A new study shows the relaxation of marijuana laws in Colorado has caused a significant spike in the number of young children treated for accidentally eating marijuana-laced cookies, candies, brownies and beverages.
"We have seen an increase in unintentional ingestions of marijuana by children since the modification of drugs laws in Colorado," said George Wang, MD, lead author of the study and clinical instructor in pediatrics at Children's Hospital Colorado and the University of Colorado School of Medicine. "We need to educate marijuana users, the community and medical professionals about the potential dangers."
The study, published Monday in the JAMA Pediatrics, compared the number of young children treated at the Children's Hospital Colorado emergency department for ingesting marijuana before and after the modification of Colorado's drug laws beginning in 2009.
A total of 1,378 patients under age 12 were evaluated for unintentional ingestions -- 790 before Sept. 30, 2009 and 588 after Oct. 1, 2009. The number of children treated for exposure to marijuana before Sept. 30 was zero. The number from Oct. 1 on was 14 with eight of those coming directly from consuming marijuana food products.
Wang, a fellow at the Rocky Mountain Poison & Drug Center, said today's marijuana can be much stronger, and these products can contain higher concentrations of THC, the active ingredient in the drug. Some marijuana infused candy bars, for example, contain 300 milligrams of THC. Children who ingested the drug exhibited symptoms that included respiratory problems, extreme sleepiness, difficulty in walking and lethargy. Many underwent a battery of expensive tests to diagnose their problem because the history of exposure was not given, or medical professionals were not familiar with marijuana causing these symptoms.
"Before the marijuana boom these kinds of edibles were not mass-produced and the amount of THC ingested was somewhat limited, but now we are seeing much higher strength marijuana," Wang said. "The key to this is prevention through child resistant packaging."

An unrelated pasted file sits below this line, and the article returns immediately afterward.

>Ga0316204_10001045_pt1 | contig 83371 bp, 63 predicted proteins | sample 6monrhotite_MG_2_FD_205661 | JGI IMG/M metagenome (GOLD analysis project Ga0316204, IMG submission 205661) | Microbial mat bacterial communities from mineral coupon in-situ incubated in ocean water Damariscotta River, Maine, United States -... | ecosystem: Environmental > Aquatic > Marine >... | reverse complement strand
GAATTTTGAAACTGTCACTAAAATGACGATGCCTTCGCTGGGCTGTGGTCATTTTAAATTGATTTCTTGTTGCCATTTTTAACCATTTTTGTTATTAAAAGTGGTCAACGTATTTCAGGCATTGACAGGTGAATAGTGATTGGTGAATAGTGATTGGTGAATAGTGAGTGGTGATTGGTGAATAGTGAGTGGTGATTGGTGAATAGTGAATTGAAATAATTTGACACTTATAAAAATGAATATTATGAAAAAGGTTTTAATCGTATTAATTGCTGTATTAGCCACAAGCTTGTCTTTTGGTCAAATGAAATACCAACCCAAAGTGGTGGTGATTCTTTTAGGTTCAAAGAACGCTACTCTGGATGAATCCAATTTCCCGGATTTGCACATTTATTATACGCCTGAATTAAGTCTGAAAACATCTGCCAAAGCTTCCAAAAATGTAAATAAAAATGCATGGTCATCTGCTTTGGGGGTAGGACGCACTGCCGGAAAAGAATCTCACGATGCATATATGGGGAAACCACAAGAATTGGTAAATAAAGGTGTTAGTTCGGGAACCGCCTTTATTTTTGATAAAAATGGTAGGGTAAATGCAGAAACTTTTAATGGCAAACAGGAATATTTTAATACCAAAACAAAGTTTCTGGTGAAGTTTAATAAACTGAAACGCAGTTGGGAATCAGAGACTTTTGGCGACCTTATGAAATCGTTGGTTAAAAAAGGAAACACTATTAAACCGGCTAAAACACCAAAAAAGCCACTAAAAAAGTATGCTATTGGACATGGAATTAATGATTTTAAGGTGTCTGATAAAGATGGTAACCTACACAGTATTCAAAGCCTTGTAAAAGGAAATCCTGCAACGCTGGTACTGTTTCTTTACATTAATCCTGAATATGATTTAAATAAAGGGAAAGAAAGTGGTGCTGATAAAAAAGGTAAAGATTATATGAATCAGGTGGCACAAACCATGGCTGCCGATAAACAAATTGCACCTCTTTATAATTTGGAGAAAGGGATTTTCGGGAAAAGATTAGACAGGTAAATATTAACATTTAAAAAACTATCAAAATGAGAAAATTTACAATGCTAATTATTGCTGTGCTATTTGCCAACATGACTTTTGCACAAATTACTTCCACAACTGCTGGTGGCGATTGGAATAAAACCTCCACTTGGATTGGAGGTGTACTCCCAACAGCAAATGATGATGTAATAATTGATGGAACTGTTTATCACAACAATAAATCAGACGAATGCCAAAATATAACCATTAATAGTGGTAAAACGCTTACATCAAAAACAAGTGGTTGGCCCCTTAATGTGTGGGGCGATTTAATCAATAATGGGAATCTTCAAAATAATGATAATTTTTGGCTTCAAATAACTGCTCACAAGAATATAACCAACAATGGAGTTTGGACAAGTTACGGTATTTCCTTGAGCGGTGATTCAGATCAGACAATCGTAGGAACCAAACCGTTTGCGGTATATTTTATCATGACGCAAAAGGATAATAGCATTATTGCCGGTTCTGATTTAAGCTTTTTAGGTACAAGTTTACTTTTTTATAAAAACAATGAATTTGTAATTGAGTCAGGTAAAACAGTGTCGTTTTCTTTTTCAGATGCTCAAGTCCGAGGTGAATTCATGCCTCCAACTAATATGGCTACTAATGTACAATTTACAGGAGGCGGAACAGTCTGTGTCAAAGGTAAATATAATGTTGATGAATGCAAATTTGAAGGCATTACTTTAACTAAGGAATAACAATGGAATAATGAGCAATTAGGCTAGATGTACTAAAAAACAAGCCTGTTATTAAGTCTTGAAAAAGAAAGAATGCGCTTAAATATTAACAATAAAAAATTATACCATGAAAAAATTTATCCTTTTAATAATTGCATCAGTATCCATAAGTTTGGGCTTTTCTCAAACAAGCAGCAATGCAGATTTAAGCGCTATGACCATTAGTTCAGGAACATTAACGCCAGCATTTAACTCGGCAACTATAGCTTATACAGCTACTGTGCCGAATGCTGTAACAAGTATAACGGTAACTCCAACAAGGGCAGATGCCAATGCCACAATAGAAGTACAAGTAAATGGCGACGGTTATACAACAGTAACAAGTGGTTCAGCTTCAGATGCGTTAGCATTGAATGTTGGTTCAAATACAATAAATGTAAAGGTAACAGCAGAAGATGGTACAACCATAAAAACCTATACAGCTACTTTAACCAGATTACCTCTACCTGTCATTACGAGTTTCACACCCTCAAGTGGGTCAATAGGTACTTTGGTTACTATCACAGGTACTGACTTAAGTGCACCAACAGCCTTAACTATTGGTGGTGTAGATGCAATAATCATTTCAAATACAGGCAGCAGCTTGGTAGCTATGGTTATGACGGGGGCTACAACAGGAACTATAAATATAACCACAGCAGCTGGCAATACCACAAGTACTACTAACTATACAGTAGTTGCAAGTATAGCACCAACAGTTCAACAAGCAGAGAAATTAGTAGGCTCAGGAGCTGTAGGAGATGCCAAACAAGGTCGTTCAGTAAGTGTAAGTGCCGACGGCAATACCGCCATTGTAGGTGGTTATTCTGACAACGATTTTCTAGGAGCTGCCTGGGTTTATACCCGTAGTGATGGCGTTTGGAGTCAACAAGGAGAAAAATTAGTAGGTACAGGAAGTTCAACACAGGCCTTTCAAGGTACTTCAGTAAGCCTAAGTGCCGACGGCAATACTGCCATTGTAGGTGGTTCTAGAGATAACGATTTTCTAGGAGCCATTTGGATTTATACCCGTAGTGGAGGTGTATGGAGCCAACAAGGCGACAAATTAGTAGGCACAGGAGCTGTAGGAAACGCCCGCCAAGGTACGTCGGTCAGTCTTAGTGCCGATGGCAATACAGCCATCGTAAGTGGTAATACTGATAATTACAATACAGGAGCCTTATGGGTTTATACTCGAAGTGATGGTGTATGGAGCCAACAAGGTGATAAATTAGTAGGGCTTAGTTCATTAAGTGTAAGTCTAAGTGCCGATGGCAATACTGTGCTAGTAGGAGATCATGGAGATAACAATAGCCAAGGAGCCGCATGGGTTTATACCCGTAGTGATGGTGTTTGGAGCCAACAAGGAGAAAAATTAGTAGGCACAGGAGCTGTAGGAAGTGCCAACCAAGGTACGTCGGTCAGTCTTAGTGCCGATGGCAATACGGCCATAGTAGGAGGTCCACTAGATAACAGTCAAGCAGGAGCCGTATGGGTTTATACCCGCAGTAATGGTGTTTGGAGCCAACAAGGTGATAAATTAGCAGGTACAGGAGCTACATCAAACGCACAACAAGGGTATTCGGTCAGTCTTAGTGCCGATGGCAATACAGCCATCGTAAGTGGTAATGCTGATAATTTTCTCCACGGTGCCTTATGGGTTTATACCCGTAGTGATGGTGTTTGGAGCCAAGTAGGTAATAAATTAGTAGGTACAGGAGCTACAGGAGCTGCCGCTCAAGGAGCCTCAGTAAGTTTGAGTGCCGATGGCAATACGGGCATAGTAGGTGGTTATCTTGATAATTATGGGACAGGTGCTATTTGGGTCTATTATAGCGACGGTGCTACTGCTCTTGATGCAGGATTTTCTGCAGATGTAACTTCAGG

With that in mind, Wang and Michael Kosnett, MD, MPH, a medical toxicologist and associate clinical professor at the University of Colorado School of Medicine, recently testified before a state advisory panel. According to Kosnett, they persuaded the panel to recommend child resistant packaging for marijuana edibles.
"Dr. Wang and I worked together to translate his study findings into public policy that would prevent poisoning," said Kosnett, who is also an attending physician at the Rocky Mountain Poison & Drug Center, a division of Denver Health. "We were gratified that our message to the governor's Amendment 64 Implementation Task Force and the legislature resulted in passage earlier this month of a law requiring the Colorado Department of Revenue to develop rules for child resistant packaging for marijuana products by July 1."
Child resistant packaging, Kosnett said, began with baby aspirin in the 1940s and in several studies has been associated with a 40 to 95 percent decline in pediatric poisonings from oral medications and hazardous household chemicals.
"We know that children will act quickly to ingest even unpalatable items like household cleaners, pills and capsules," he said. "The allure of these marijuana edibles which taste and look like simple sweets makes them especially risky."
So far, no other state has developed similar packaging laws, including Washington which legalized recreational marijuana last year, Kosnett said.
"I believe the experience here in Colorado and the appropriate response by the Colorado Legislature will serve as an example to the rest of the country," he said.
"As more states move to legalize marijuana this problem is only going to increase," said Wang. "Now is the time to be proactive and intervene."
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